World Rugby will consider law trial proposals after holding a successful player welfare symposium ©Getty Images

World Rugby will analyse a package of evidence-based injury-prevention proposals after a three-day player welfare symposium in Paris.

The symposium was attended by leading coaches, match officials, recently retired players, international and domestic competition representatives, game analysis experts, doctors and sports scientists.

They discussed the latest shape of the game and injury data before considering potential injury-prevention focus areas within the next four-year law amendment review cycle due to begin after the Rugby World Cup 2019 in Japan.

Elite level injury-rates are not increasing but the number of tackles has.

This is significant as tackles account for 50 per cent of all match injuries and 76 per cent of all concussions, while 73 per cent of tackle concussions occur to the tackler.

Focusing on tackling as a key area, the delegates looked at law change, behaviour change and tackle education.

They also considered how the number and type of tackles could be altered and greater space be created to deliver better player welfare outcomes.

Having done so, the delegates formulated a number of potential law trial solutions for World Rugby to explore.

This includes the continuation of tackle height trials and the examination of the number of replacements used in elite matches, the promotion of space through committing more defending players to the ruck, ways to promote greater contest at the ruck, the creation of space by examining kicking and touch law and the ability to review a yellow card when a player is in the sin-bin for dangerous foul play. 

World Rugby chairman Sir Bill Beaumont described the law trial proposals as
World Rugby chairman Sir Bill Beaumont described the law trial proposals as "important" ©Getty Images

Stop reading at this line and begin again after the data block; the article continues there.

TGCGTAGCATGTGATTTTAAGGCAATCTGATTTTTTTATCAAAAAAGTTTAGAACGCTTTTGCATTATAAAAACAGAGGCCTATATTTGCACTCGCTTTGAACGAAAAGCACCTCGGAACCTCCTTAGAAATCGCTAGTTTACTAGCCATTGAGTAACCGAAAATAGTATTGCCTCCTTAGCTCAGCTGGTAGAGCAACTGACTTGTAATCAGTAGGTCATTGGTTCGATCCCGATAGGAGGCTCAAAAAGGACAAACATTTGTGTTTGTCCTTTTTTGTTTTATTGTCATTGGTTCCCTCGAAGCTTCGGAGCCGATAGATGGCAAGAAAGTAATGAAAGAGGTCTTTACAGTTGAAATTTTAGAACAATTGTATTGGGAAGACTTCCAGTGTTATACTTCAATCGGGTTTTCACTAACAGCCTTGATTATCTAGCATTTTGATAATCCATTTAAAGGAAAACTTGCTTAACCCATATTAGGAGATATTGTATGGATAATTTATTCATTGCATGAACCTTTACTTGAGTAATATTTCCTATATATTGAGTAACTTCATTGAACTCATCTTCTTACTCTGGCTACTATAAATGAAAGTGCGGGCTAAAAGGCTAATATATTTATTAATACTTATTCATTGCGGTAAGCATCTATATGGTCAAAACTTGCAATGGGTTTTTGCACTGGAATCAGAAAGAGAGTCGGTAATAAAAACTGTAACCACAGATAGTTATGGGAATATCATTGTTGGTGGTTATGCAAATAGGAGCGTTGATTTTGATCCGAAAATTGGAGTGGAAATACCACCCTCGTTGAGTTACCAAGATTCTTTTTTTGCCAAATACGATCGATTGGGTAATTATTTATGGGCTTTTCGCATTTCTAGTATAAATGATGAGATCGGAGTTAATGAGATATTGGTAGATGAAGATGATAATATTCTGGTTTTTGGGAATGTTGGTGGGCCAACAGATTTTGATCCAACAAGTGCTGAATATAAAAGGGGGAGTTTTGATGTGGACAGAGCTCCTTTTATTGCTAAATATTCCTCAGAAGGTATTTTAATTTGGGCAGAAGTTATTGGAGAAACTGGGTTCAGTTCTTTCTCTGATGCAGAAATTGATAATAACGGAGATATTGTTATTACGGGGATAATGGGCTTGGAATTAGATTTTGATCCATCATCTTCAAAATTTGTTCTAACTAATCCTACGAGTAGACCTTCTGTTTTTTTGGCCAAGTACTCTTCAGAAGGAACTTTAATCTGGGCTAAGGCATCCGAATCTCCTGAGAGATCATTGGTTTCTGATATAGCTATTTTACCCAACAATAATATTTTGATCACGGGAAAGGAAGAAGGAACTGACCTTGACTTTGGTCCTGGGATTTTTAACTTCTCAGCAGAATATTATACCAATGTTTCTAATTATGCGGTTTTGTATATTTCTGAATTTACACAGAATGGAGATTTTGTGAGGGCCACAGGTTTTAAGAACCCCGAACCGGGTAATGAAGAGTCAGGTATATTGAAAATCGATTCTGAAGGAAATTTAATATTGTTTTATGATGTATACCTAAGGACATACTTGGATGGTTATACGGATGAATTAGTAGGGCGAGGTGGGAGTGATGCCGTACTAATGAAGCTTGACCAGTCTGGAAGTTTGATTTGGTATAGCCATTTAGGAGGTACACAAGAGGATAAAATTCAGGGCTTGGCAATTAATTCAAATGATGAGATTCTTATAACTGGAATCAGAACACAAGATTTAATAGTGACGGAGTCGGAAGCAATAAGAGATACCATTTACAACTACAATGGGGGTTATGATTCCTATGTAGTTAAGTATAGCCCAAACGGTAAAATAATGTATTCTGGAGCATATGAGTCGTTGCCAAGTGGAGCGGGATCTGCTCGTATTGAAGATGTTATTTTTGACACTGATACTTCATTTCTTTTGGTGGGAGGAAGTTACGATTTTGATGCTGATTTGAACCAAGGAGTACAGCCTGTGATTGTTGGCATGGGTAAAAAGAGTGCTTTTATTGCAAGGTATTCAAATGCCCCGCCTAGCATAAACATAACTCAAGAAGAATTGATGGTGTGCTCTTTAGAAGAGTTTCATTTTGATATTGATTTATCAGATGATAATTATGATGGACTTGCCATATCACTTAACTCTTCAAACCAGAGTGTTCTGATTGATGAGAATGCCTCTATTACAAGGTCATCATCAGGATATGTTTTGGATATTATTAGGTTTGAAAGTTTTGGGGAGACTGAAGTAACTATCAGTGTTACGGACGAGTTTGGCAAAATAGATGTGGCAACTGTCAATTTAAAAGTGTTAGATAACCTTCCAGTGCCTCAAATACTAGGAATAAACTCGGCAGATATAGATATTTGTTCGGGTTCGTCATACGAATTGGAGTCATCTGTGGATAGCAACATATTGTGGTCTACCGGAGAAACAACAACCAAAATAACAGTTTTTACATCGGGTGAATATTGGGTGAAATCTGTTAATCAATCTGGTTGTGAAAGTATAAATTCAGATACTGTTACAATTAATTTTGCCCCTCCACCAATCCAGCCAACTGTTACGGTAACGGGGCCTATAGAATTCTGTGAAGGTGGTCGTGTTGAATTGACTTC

These proposals will be taken to the Law Review Group in May, who will run detailed feasibility analysis and determine suitability for potential trials. 

Any amendments that progress will be trialled in a closed environment after the Rugby World Cup.

"These are important first steps on the road to law review within the next Rugby World Cup cycle," said World Rugby chairman Sir Bill Beaumont.

"They are important because it is the first time that we have kick-started the process with the sole purpose of injury-prevention.

"We are at an embryonic stage. 

"The work of this group will go forward to the multi-disciplinary World Rugby Law Review Group for detailed consideration and analysis and to determine practicality, likely impact and therefore which ideas, if any, would be suitable for closed trial recommendation.

"I would like to thank all stakeholders for the expert contributions. 

"Together we will shape a simpler and safer game for all."

World Rugby is also likely to call on an elite competition to adopt a trial of a high-tackle warning system, which halved concussion at last year's World Rugby U20 Championship in France. 

The initiative gives a post-match warning to a defender who has made an upright tackle resulting in head contact, with two warnings in a tournament resulting in a one-match ban.